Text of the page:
Does the Victim Have to Testify in a Domestic Violence Case?
When a victim of domestic violence testifies in court, their testimony can have a significant impact on the outcome of the case. In this article, we will answer the question: does the victim have to testify in a domestic violence case? We will also review what happens in the absence of a testimony and how a New Jersey Criminal Defense Lawyer can help you with your case.
In New Jersey, domestic violence cases are considered civil matters. The victim of domestic violence is known as the plaintiff in the case, and the person who allegedly committed the act of domestic violence is called the defendant.
The plaintiff seeks to get a Temporary Restraining Order against the defendant from the court. Within 10 days, the matter is listed for a hearing in the Superior Court for the plaintiff to try to get a Final Restraining Order against the defendant.
At the hearing, the plaintiff and defendant may be represented by an attorney that they hire. There aren’t prosecutors or public defenders at the hearing because the matter is civil in nature and not criminal. However, if the defendant violates the restraining order, then he or she will be charged with the offense of criminal contempt of court.
Burden of Proof
In cases of domestic violence, the burden of proof falls on the plaintiff. This means that the plaintiff is responsible for proving that the defendant committed an act of domestic violence such as harassment or assault and that the plaintiff needs the protection of a restraining order for his or her safety.
The burden of proof is the preponderance of the evidence. This means that the plaintiff must only present the greater weight of the credible evidence. Put another way, the plaintiff only has to prove that their claims are more likely to be true than not true; the evidence only has to tip the scale slightly in favor of their claims.
The importance of the victim’s testimony
In the process of proving their claims, there are many forms of evidence that the plaintiff can use. These forms of evidence may include but are not limited to:
- Photographic Evidence
Photographs can be useful as evidence in a domestic violence case. They can show details of the actual events and any injury to the plaintiff such as bruises. While they can be useful, photographs rarely contain all of the necessary information to be useful as evidence. This is especially true if there is no testimony from the plaintiff to add relevant context to the photographs.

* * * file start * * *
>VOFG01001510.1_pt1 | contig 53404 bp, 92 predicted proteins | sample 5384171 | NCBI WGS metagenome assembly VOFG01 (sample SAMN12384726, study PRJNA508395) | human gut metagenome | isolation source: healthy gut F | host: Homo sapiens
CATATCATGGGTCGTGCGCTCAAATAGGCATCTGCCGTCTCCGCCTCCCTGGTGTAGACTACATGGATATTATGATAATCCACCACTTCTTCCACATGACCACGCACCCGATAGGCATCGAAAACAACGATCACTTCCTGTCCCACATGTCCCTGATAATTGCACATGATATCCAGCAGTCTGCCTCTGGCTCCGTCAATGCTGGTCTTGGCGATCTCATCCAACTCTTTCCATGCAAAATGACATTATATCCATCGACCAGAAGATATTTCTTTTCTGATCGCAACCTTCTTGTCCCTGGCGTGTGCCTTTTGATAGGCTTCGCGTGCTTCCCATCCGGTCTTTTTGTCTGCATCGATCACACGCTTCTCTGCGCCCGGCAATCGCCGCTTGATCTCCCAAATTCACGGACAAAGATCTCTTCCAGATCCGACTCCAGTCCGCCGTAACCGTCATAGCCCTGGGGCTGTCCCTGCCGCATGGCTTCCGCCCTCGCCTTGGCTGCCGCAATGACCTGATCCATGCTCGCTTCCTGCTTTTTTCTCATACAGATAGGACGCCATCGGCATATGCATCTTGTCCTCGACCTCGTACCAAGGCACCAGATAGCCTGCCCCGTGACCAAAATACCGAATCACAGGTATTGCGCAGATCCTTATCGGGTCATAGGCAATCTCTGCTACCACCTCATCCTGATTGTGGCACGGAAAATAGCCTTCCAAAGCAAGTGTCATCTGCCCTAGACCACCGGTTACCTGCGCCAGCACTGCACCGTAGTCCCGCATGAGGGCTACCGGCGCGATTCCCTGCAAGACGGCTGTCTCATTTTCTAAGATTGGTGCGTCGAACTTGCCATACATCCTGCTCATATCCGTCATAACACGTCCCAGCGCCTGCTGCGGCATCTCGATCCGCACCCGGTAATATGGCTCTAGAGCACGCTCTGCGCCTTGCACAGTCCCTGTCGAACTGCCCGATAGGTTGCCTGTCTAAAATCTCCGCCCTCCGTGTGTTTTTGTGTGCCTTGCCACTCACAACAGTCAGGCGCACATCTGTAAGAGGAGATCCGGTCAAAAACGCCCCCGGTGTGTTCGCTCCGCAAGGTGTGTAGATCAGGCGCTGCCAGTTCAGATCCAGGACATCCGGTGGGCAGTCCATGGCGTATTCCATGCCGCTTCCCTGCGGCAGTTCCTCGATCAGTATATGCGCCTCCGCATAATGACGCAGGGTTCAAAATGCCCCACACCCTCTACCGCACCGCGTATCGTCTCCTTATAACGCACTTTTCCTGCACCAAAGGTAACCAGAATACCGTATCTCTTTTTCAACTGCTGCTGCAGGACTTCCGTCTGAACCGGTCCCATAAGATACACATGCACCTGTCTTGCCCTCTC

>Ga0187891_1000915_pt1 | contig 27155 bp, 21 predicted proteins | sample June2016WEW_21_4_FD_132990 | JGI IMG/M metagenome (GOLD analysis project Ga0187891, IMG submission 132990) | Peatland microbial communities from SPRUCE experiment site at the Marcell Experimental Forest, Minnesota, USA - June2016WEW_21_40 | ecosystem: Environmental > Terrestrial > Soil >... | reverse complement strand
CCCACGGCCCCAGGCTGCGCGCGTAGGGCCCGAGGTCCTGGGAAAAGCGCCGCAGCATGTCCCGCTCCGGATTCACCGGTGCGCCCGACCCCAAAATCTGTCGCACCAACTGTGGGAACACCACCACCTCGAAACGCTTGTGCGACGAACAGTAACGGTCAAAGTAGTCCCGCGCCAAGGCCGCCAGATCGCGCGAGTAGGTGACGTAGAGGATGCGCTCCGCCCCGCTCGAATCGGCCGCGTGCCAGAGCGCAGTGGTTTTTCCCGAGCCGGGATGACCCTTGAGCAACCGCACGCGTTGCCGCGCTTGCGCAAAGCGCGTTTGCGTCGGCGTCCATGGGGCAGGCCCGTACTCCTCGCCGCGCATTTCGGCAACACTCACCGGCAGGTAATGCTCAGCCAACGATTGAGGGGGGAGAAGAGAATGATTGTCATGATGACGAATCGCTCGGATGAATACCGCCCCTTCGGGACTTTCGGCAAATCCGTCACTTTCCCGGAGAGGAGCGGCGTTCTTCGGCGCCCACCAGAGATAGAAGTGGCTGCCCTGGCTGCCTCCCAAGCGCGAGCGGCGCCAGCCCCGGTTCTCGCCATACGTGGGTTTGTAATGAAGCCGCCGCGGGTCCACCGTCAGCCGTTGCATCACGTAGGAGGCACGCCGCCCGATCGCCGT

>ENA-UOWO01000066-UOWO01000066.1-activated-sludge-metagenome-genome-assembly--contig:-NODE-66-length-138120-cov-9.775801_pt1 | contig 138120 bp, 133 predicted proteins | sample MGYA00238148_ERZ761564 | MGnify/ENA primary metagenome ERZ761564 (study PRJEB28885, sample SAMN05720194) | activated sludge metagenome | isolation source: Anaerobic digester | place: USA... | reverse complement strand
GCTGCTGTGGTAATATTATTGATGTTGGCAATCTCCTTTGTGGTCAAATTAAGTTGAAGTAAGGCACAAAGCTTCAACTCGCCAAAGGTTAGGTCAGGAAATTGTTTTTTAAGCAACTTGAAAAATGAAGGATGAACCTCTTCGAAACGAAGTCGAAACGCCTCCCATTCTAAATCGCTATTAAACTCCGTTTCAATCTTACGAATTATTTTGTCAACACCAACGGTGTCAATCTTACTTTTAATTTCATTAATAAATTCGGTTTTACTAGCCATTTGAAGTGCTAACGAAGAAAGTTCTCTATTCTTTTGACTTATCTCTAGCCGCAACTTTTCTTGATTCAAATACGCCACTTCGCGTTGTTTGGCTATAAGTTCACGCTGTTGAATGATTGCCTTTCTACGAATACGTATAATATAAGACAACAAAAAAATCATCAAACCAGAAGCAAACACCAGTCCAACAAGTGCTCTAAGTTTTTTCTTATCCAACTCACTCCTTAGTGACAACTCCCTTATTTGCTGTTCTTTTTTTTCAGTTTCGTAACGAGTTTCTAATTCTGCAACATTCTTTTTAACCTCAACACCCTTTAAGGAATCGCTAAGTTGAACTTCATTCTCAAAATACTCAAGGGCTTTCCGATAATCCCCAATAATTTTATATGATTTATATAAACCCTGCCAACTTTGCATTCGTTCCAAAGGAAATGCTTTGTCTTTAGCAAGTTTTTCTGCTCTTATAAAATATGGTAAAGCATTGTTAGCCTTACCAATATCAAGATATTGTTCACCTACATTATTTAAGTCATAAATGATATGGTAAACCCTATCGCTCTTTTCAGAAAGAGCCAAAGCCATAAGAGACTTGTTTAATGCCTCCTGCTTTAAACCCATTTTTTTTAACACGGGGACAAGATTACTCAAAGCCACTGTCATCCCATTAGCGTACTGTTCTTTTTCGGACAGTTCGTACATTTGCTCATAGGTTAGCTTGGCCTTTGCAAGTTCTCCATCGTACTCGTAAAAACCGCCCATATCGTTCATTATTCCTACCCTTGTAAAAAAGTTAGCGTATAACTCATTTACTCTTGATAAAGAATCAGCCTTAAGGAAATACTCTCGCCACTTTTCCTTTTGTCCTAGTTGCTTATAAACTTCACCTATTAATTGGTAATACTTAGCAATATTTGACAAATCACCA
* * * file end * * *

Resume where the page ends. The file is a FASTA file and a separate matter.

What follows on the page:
- An Independent Witness
Someone who saw the domestic violence incident happen, such as a bystander, friend, or family member can testify on behalf of the plaintiff.
- Video Footage
As already mentioned, pictures alone may not be sufficient unless accompanied by other forms of evidence. Video footage of the incident, however, could strengthen the plaintiff’s case.
- Audio Recordings
In some cases, the plaintiff may present audio recordings such as the 911 call recordings or cell phone recordings.
- Text Messages and Voicemails
Text messages, voicemails, and other communications that are recorded can be valuable pieces of evidence. They can be used to demonstrate that the plaintiff is in fear of her/his health, safety, and welfare.
Is the victim required to testify?
For example, one of the elements of proof is that the plaintiff demonstrates that they is fearful for their health, safety, and welfare. In most cases, this will be difficult to prove unless the plaintiff testifies to that effect.
Consult a New Jersey Criminal Defense Lawyer Today
If you have domestic violence charges or a restraining order filed against you, you will need the best possible defense. Contact New Jersey criminal defense lawyer Matthew V. Portella, Esquire at the Law Office of Matthew V. Portella, LLC, at 856-245-5912 to schedule a consultation.